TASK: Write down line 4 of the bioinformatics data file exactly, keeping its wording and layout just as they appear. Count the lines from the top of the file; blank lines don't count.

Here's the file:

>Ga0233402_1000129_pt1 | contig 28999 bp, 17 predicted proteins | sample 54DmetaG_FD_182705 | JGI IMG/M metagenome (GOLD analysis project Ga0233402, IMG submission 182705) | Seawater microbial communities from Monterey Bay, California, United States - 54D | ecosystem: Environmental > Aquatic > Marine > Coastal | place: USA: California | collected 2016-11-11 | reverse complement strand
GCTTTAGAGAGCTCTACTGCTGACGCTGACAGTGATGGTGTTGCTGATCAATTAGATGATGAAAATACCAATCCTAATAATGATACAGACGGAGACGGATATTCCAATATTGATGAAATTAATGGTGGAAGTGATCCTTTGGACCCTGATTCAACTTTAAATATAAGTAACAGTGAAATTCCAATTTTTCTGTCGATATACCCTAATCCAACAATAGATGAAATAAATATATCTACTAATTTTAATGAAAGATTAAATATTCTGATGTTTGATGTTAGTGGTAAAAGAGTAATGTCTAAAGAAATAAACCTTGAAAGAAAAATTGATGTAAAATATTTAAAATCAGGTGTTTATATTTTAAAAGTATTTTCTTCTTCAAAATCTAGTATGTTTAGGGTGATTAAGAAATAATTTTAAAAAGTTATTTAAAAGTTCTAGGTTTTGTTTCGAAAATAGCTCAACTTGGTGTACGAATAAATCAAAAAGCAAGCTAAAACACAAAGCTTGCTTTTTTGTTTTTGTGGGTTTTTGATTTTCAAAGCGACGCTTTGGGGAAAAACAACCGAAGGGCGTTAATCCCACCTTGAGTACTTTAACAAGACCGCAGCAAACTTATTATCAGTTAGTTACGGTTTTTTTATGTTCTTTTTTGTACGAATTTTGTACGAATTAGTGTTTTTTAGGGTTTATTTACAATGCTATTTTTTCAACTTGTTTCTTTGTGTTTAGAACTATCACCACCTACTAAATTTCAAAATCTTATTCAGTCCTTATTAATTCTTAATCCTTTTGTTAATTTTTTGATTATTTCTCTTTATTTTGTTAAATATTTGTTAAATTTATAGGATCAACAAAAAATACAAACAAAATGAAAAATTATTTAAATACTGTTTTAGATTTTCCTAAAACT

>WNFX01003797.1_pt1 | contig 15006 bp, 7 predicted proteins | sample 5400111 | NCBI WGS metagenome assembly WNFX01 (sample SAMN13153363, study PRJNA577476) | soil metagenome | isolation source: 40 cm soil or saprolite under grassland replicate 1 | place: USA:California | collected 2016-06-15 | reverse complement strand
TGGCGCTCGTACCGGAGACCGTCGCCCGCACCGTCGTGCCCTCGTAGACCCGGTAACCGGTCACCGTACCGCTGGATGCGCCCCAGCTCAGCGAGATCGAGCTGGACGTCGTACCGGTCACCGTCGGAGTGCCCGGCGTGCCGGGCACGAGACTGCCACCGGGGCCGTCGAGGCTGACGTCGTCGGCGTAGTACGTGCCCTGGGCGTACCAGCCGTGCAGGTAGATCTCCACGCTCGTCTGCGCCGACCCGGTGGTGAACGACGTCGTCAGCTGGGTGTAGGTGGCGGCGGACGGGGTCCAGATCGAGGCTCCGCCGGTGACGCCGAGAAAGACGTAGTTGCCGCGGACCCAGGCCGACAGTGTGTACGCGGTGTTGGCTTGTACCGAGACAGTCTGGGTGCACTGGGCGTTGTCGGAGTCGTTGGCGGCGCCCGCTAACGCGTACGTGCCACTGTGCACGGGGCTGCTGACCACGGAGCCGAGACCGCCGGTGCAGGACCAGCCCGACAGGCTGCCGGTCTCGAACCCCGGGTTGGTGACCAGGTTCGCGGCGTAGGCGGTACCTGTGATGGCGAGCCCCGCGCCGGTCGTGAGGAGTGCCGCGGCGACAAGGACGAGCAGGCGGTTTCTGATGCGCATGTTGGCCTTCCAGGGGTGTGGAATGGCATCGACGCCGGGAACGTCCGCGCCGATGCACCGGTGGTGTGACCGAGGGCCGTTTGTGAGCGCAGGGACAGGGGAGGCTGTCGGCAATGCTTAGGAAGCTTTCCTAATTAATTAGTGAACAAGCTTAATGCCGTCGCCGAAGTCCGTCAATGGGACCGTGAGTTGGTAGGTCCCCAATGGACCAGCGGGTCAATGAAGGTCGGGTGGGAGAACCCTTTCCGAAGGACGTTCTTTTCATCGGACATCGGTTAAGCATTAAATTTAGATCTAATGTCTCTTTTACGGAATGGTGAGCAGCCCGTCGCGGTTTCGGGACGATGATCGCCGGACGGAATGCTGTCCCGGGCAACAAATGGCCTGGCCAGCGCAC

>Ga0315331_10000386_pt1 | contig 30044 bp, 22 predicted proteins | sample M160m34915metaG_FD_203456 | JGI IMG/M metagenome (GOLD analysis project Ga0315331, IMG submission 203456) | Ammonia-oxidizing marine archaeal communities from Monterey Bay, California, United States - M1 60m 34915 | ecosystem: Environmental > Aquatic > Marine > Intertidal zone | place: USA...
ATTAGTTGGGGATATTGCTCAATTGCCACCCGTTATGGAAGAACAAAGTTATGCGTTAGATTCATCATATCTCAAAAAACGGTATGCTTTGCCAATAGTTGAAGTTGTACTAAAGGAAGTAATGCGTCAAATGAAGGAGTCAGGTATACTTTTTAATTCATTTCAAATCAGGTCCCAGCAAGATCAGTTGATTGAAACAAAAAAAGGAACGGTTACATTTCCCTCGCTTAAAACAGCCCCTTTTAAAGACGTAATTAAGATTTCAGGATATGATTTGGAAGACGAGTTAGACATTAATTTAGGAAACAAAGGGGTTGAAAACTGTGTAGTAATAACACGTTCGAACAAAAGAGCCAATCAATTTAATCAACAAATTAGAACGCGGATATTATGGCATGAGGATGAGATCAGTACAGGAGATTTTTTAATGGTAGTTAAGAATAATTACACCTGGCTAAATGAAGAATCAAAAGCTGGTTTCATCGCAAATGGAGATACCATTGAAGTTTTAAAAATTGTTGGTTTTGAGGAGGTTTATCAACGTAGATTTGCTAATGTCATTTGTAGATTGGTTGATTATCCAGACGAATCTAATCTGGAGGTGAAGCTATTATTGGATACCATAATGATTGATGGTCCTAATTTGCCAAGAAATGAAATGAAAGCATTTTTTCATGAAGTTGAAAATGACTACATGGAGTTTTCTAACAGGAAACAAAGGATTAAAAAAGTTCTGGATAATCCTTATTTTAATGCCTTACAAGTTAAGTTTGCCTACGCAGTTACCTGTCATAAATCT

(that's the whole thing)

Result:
TGGCGCTCGTACCGGAGACCGTCGCCCGCACCGTCGTGCCCTCGTAGACCCGGTAACCGGTCACCGTACCGCTGGATGCGCCCCAGCTCAGCGAGATCGAGCTGGACGTCGTACCGGTCACCGTCGGAGTGCCCGGCGTGCCGGGCACGAGACTGCCACCGGGGCCGTCGAGGCTGACGTCGTCGGCGTAGTACGTGCCCTGGGCGTACCAGCCGTGCAGGTAGATCTCCACGCTCGTCTGCGCCGACCCGGTGGTGAACGACGTCGTCAGCTGGGTGTAGGTGGCGGCGGACGGGGTCCAGATCGAGGCTCCGCCGGTGACGCCGAGAAAGACGTAGTTGCCGCGGACCCAGGCCGACAGTGTGTACGCGGTGTTGGCTTGTACCGAGACAGTCTGGGTGCACTGGGCGTTGTCGGAGTCGTTGGCGGCGCCCGCTAACGCGTACGTGCCACTGTGCACGGGGCTGCTGACCACGGAGCCGAGACCGCCGGTGCAGGACCAGCCCGACAGGCTGCCGGTCTCGAACCCCGGGTTGGTGACCAGGTTCGCGGCGTAGGCGGTACCTGTGATGGCGAGCCCCGCGCCGGTCGTGAGGAGTGCCGCGGCGACAAGGACGAGCAGGCGGTTTCTGATGCGCATGTTGGCCTTCCAGGGGTGTGGAATGGCATCGACGCCGGGAACGTCCGCGCCGATGCACCGGTGGTGTGACCGAGGGCCGTTTGTGAGCGCAGGGACAGGGGAGGCTGTCGGCAATGCTTAGGAAGCTTTCCTAATTAATTAGTGAACAAGCTTAATGCCGTCGCCGAAGTCCGTCAATGGGACCGTGAGTTGGTAGGTCCCCAATGGACCAGCGGGTCAATGAAGGTCGGGTGGGAGAACCCTTTCCGAAGGACGTTCTTTTCATCGGACATCGGTTAAGCATTAAATTTAGATCTAATGTCTCTTTTACGGAATGGTGAGCAGCCCGTCGCGGTTTCGGGACGATGATCGCCGGACGGAATGCTGTCCCGGGCAACAAATGGCCTGGCCAGCGCAC